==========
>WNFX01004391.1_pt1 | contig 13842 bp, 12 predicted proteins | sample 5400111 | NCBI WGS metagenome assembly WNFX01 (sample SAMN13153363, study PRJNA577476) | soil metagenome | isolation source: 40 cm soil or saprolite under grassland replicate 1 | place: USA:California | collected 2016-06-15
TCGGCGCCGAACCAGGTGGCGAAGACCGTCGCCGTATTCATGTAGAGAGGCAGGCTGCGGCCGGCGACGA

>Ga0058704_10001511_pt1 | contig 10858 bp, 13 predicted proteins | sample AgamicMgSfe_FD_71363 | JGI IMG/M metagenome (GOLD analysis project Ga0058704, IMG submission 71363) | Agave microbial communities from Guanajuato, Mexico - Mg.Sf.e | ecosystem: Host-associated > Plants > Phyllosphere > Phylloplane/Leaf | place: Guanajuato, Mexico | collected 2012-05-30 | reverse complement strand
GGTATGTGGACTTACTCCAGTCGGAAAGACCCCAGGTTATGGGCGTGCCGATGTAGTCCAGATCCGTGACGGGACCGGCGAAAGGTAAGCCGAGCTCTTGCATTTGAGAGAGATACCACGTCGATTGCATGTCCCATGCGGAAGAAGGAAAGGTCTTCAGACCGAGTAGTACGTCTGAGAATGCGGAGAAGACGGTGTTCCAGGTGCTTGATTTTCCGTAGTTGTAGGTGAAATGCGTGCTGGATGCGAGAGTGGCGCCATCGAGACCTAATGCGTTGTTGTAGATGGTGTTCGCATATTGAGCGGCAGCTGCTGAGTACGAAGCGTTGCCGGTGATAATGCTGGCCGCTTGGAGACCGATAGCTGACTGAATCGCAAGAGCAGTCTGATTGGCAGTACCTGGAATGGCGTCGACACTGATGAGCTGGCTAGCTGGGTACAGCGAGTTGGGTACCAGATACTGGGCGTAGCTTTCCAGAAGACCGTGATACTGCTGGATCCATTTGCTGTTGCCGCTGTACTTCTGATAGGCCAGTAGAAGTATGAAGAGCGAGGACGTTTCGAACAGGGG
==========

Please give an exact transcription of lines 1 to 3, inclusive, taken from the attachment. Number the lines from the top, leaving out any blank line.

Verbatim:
>WNFX01004391.1_pt1 | contig 13842 bp, 12 predicted proteins | sample 5400111 | NCBI WGS metagenome assembly WNFX01 (sample SAMN13153363, study PRJNA577476) | soil metagenome | isolation source: 40 cm soil or saprolite under grassland replicate 1 | place: USA:California | collected 2016-06-15
TCGGCGCCGAACCAGGTGGCGAAGACCGTCGCCGTATTCATGTAGAGAGGCAGGCTGCGGCCGGCGACGA

>Ga0058704_10001511_pt1 | contig 10858 bp, 13 predicted proteins | sample AgamicMgSfe_FD_71363 | JGI IMG/M metagenome (GOLD analysis project Ga0058704, IMG submission 71363) | Agave microbial communities from Guanajuato, Mexico - Mg.Sf.e | ecosystem: Host-associated > Plants > Phyllosphere > Phylloplane/Leaf | place: Guanajuato, Mexico | collected 2012-05-30 | reverse complement strand